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Morning Rounds Shraddha Chakradhar

Detailed data on AstraZeneca-Oxford Covid-19 vaccine show it has moderate efficacy

Data from four clinical trials reveal that the Covid-19 vaccine being developed by AstraZeneca and Oxford University is moderately effective in preventing symptomatic illness and could help significantly reduce hospitalizations in infected people. The new data, which pooled information from trials in different phases and included safety data from more than 20,000 participants, show that two standard doses of the vaccine were 62% effective against the onset of symptomatic Covid-19 in some trials. When efficacy data from all four trials — more than 11,600 participants — were pooled, that figure jumped up to 70%. The company is submitting data from its trials on a rolling basis to regulatory agencies, but expects that the FDA will require the U.S. arm of the trial to be complete before asking for emergency use authorization. 

In speech, Biden emphasizes Covid-19 priorities of masks, vaccinations, and opening schools

President-elect Biden iterated yesterday a trio of priorities for his Covid-19 response once he assumes office next month: "Masking. Vaccinations. Opening schools." During a speech in Wilmington, Del., to introduce his health team, Biden pledged to have at least 100 million Covid-19 vaccine shots administered within his first 100 days, although it's unclear whether he meant 100 million shots — and therefore 50 million people who would get both doses of a vaccine — or 100 million people. Biden repeated his intention of implementing a mask mandate where he can, including federal buildings and for interstate travel through planes and buses. Finally, Biden pledged to have the majority of schools open within the first 100 days, pending funding from Congress to protect those in schools and if cities follow recommended public health steps.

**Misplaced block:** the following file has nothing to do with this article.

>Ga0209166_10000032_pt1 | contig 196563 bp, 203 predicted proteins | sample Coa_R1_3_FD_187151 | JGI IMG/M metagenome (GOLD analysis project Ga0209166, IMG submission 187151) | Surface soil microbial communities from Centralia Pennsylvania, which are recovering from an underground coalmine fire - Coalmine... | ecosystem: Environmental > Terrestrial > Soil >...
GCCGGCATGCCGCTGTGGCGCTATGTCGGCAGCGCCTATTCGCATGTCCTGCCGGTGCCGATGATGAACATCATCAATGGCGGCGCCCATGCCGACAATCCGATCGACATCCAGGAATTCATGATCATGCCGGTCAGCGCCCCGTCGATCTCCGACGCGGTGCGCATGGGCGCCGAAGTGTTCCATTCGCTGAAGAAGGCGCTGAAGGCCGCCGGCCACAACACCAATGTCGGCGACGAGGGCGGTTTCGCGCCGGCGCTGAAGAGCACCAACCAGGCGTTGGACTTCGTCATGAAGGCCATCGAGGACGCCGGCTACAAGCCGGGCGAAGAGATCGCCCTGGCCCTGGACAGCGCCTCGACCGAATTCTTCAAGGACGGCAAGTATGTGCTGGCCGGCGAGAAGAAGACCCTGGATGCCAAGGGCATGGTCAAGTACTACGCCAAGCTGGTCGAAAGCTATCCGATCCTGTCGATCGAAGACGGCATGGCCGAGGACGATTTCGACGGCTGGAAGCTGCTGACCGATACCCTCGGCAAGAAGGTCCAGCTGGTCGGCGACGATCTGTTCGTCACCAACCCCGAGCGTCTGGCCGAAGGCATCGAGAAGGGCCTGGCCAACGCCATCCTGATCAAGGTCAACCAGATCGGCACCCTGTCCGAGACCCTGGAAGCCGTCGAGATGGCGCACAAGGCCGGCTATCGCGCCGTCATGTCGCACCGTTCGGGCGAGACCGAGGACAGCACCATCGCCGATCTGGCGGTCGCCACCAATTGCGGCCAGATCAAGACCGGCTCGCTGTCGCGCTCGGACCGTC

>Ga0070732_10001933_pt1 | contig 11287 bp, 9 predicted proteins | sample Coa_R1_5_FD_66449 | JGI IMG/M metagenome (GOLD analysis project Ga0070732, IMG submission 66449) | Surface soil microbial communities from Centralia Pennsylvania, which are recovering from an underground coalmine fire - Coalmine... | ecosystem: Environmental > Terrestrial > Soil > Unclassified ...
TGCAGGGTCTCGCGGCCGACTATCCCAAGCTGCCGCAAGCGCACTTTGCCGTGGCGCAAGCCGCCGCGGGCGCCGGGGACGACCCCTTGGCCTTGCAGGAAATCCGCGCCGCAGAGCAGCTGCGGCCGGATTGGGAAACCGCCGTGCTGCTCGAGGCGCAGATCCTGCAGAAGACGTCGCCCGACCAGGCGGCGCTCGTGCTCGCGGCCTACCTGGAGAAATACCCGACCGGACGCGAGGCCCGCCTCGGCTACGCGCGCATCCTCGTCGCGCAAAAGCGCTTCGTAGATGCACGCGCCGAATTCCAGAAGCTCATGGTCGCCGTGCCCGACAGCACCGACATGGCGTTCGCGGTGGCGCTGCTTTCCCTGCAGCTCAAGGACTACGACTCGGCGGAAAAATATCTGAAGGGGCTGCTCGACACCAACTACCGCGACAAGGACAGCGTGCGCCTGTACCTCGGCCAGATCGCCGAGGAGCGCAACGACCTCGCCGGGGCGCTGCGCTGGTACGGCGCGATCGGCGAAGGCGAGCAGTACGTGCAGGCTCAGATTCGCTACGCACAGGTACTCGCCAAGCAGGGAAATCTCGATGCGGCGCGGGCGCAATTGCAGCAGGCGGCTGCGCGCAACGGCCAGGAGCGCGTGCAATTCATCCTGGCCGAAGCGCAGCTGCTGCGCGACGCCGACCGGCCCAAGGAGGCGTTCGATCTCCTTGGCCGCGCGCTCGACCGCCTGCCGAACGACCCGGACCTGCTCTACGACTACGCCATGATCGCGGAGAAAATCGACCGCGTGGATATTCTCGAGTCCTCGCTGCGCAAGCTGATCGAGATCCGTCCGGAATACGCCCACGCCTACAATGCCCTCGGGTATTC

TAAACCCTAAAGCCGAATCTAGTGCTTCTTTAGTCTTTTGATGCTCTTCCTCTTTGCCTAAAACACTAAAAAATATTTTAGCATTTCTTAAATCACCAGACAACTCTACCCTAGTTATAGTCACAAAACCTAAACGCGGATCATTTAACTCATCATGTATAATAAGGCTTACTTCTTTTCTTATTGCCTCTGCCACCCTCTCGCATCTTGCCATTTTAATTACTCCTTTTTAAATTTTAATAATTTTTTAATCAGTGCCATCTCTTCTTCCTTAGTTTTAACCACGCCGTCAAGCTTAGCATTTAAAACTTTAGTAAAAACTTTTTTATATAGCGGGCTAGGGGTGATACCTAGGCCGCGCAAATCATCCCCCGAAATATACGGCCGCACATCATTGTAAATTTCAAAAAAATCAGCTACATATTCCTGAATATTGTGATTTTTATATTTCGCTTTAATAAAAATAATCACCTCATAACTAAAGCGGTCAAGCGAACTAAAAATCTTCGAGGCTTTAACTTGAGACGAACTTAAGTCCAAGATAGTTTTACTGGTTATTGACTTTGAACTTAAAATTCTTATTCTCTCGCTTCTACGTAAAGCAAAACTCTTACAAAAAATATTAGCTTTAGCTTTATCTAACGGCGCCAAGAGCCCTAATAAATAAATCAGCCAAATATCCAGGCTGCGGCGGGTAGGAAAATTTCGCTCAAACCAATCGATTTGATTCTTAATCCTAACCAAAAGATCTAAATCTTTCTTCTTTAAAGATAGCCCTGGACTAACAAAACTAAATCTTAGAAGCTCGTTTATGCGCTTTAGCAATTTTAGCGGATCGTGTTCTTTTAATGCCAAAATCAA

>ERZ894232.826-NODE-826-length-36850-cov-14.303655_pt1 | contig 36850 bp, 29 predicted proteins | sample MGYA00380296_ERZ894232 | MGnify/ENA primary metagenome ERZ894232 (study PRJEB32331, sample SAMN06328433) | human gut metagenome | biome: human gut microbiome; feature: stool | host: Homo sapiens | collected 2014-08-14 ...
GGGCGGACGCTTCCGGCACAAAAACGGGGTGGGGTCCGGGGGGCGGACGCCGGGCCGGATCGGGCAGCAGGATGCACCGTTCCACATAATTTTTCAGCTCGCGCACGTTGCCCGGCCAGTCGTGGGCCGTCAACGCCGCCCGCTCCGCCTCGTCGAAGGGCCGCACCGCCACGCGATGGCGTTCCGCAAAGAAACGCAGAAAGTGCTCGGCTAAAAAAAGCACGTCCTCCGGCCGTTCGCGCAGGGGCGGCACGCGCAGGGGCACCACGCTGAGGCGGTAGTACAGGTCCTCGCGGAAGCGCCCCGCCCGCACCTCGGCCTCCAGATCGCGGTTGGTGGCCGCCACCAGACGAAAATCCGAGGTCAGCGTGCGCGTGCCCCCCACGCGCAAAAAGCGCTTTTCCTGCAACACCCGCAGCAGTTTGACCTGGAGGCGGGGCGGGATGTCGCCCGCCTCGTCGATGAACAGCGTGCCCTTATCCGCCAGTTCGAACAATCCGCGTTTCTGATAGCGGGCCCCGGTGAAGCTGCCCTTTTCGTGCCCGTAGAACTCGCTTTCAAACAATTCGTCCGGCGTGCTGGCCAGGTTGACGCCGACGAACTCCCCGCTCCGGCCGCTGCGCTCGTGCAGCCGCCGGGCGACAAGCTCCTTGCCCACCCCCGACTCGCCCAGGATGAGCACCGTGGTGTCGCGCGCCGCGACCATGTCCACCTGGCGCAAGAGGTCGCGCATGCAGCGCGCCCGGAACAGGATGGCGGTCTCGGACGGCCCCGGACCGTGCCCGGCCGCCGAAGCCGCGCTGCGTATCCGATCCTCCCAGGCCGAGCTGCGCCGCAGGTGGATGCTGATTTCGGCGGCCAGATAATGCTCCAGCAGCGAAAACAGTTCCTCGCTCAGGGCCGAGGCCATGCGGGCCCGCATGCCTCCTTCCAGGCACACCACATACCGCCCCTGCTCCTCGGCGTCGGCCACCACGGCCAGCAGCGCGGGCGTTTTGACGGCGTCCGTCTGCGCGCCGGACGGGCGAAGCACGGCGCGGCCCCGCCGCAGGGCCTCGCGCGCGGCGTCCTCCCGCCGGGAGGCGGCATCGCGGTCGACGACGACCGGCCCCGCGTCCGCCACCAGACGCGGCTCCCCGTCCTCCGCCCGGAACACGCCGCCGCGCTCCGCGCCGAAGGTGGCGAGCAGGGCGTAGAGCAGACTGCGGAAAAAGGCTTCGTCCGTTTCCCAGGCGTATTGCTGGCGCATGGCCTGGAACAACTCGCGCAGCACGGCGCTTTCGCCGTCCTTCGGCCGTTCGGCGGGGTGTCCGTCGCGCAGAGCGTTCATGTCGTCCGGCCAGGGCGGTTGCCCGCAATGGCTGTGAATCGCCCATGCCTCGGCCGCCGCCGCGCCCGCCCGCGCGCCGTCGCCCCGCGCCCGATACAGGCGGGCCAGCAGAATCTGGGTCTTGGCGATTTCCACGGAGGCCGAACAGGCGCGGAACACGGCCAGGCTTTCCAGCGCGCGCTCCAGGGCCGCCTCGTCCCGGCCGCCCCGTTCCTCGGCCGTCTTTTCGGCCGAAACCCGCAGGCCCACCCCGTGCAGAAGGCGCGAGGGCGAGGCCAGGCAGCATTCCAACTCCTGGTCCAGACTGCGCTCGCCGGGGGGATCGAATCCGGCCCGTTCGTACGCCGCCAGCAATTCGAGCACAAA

Flu activity in November is lower than last year's, according to Walgreens data

We're squarely in flu season in the Northern Hemisphere, and newly released data from Walgreens finds that, overall, flu activity in the U.S. in November was lower than it was at the same time last year. These initial findings — based on patterns in antiviral medication from Walgreen stores — are encouraging as experts have been concerned about a double whammy of Covid-19 and the flu overwhelming hospitals. At the same time, there are places in the U.S. where flu is really taking hold. Several communities in Texas, for instance, are seeing high levels of flu, and Texas and other states in the South and Midwest — including New Mexico, Nevada and Arkansas — are thus far topping the list of places with the most flu activity in the same way they did last season.

Inside STAT: Grief in the Covid era will weigh on the American psyche for years to come